One of the guided walks I lead at Glenmore passes this small area of bog woodland. I find many of the visitors are enchanted by it, just as I am each time I see it. Maybe it’s because it’s like a model in which we can feel like giants – as we did when visiting model villages when young! Or maybe it’s simply because it is such a surprise to find these trees literally metres away from the giant Scots Pines towering 100+feet above us (on the right in the above photograph). Many remark on how this is like giant bonsai.
The trees in these two pictures are approximately 2 – 4 meters tall.
Bog woodlands are areas of peaty ground on which the high water table and shortage of nutrients restrict tree growth. The unique character of this open habitat is defined by the scattered trees which are gnarled and stunted, with twisted branches. The principal tree species in this form of Bog woodland is Scots pine (Pinus sylvestris). Some of the Scots pines can be up to hundreds of years old, but deceptively small in size.
Scots pine Bog Woodland has developed here within the forest because the irregular glacial topography has led to marked variations in geomorphology and drainage pattern. The drier slopes and knolls support mature pine woodland and in the hollows between, wet mires with abundant bog woodland have developed.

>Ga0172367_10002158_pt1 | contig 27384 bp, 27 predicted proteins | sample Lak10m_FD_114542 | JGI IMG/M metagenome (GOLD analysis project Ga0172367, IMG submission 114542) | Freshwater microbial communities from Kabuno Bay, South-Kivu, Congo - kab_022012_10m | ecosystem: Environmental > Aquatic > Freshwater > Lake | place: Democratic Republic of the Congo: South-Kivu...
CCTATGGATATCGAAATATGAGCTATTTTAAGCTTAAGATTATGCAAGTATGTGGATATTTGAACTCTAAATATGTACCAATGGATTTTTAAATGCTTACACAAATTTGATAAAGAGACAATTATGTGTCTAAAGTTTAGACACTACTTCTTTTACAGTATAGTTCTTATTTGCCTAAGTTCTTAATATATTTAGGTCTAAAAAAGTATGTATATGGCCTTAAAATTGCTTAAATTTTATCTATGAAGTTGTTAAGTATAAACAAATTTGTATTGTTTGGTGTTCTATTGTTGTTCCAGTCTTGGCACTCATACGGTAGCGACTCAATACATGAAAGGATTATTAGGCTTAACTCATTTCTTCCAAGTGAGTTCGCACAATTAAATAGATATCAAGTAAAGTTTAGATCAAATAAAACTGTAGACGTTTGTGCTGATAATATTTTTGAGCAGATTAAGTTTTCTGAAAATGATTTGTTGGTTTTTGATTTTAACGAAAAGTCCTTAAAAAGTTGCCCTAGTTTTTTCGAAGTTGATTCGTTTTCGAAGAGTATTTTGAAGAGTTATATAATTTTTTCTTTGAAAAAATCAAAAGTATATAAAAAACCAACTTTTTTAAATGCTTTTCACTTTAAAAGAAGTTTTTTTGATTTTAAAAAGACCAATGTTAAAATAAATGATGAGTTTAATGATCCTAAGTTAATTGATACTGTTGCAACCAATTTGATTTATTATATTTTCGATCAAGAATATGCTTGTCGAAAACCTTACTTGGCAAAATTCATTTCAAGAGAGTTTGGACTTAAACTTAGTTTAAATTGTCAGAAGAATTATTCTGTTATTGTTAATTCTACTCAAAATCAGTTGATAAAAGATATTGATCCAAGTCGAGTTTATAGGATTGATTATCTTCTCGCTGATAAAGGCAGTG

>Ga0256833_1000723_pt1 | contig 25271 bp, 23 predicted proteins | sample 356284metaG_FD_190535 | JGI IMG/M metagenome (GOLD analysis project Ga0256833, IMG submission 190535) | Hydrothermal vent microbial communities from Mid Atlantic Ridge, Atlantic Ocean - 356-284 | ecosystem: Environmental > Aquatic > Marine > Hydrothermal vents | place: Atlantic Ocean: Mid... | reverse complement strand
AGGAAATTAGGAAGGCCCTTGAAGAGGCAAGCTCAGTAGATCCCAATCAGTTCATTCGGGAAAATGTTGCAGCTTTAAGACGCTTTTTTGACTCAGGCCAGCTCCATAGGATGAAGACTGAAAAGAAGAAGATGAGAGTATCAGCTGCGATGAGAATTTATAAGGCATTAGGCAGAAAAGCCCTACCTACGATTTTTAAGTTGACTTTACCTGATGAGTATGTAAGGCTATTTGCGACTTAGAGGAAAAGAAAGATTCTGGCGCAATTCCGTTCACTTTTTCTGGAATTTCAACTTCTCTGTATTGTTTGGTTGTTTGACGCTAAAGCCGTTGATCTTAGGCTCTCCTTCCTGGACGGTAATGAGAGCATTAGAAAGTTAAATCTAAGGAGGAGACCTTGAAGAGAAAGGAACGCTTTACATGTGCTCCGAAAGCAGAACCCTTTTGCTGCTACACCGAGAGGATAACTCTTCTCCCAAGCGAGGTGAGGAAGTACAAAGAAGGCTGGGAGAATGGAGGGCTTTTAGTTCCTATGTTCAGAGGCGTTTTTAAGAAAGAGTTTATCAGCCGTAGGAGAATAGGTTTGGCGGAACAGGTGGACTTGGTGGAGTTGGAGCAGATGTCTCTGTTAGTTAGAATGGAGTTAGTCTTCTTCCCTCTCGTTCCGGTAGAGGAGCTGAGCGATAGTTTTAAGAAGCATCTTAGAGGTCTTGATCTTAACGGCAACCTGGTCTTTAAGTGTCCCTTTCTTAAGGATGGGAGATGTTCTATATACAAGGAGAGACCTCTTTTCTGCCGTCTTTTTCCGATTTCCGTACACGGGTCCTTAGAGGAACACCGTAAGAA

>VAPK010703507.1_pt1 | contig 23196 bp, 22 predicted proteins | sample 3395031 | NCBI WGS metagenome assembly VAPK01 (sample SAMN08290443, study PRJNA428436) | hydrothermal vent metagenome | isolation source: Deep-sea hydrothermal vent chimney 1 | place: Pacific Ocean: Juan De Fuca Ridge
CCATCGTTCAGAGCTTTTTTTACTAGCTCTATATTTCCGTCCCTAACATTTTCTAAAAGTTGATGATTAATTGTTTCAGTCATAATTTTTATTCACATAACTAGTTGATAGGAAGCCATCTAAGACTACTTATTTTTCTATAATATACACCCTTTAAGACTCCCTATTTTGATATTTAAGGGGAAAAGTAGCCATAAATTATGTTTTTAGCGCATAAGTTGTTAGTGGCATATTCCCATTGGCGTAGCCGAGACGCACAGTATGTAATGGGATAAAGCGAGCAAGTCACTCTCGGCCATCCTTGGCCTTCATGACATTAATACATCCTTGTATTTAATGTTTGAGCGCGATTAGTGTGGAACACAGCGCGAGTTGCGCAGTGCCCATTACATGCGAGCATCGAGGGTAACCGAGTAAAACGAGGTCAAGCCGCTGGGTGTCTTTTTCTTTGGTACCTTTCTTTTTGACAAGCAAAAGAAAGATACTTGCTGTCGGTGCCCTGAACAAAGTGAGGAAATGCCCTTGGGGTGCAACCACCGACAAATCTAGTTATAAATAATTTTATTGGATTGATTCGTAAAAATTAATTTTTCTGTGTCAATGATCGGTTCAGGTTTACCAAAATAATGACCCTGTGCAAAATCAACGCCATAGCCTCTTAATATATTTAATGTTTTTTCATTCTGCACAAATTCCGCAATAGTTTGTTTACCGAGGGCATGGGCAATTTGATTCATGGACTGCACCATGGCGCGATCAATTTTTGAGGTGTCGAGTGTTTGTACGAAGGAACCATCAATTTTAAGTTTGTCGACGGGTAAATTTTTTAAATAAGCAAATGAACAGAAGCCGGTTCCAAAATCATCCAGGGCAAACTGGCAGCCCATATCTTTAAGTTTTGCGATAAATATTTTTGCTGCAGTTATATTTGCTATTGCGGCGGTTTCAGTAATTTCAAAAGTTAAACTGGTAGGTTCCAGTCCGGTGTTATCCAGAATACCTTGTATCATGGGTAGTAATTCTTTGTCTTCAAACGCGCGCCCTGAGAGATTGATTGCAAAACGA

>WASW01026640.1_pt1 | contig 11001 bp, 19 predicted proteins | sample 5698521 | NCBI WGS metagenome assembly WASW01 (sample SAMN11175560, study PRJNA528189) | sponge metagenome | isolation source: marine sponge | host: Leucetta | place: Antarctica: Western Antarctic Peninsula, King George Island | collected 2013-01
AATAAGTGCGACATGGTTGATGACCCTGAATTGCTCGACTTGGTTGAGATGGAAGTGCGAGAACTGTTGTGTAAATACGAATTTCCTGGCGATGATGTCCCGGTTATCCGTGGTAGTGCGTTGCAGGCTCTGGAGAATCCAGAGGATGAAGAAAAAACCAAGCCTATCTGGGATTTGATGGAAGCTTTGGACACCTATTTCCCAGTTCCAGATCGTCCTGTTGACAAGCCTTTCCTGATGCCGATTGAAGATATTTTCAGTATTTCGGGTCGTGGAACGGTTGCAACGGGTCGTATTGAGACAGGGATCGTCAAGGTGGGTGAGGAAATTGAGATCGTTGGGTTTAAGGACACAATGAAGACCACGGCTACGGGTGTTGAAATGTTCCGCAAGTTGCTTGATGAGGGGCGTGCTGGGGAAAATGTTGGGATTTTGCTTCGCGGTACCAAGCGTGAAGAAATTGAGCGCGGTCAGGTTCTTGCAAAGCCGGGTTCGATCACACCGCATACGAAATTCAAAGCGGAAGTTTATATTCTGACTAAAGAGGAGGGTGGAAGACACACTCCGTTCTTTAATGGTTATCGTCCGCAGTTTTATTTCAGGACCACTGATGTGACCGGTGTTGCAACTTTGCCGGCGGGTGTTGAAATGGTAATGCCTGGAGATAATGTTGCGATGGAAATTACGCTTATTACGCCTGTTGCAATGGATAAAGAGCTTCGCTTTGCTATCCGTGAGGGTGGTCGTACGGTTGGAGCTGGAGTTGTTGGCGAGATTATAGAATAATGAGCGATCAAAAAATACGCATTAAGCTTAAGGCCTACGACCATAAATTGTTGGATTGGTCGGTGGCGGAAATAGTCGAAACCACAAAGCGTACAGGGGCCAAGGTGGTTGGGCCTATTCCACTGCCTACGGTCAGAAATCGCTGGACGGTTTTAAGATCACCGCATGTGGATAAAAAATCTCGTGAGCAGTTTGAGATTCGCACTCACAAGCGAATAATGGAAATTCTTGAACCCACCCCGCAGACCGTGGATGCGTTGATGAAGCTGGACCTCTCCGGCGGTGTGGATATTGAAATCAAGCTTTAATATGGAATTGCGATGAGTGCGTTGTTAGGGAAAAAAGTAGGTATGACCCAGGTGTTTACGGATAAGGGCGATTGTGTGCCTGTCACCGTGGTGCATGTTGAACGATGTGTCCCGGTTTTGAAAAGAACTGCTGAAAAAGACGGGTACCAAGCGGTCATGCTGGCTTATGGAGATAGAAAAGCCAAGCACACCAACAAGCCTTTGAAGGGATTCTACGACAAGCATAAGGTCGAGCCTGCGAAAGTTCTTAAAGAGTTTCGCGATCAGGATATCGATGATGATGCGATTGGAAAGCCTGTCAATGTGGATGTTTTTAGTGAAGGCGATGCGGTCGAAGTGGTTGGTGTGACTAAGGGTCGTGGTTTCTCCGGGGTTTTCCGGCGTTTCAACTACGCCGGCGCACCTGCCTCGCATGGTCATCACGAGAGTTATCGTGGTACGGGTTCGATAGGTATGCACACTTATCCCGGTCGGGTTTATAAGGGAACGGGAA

The grasses found here include purple moor-grass (Molinia caerulea), cotton grasses (Eriophorum vaginatum and E. angustifolium), bottle sedge (Carex rostrata) and soft rush (Juncus effusus).
The most striking feature of bog woodlands however is the mosses, particularly species of Sphagnum, which cover the ground to form a thick, spongy, hummocky carpet making walking difficult. The commonest species are the green or yellow-green Sphagnum palustre, S. recurvum, S. squarrosum and S. fimbriatum and the often red-tinged S. capillifolium.
In the summer we often see tiny, wee Sundew (Drosera) growing among this moss. Sundews supplement the meagre nutrients found in the acid, wetland soils by absorbing minerals from insect prey.
Each Sundew leaf boasts a multitude of hair-like tendrils. Those at the margins are quite long, whilst those towards the centre are far shorter. All, though, are tipped by droplets that, just like dew, glisten in the sun, giving these plants their common name. On contact with these sticky hairs, insects quickly become trapped; the surrounding hairs bend towards the victim to prevent escape, and the whole leaf eventually curls over to enclose the unfortunate creature.
The dew drops also act as digestive juices that dissolve the softer parts of the insect’s body before the resultant liquid is absorbed by the plant – a gruesome fate, indeed.
Small insects are the most frequent Sundew victims, insects too tiny and without the muscle power to escape. At Loch Morlich, this is most often midges which are abundant is huge numbers.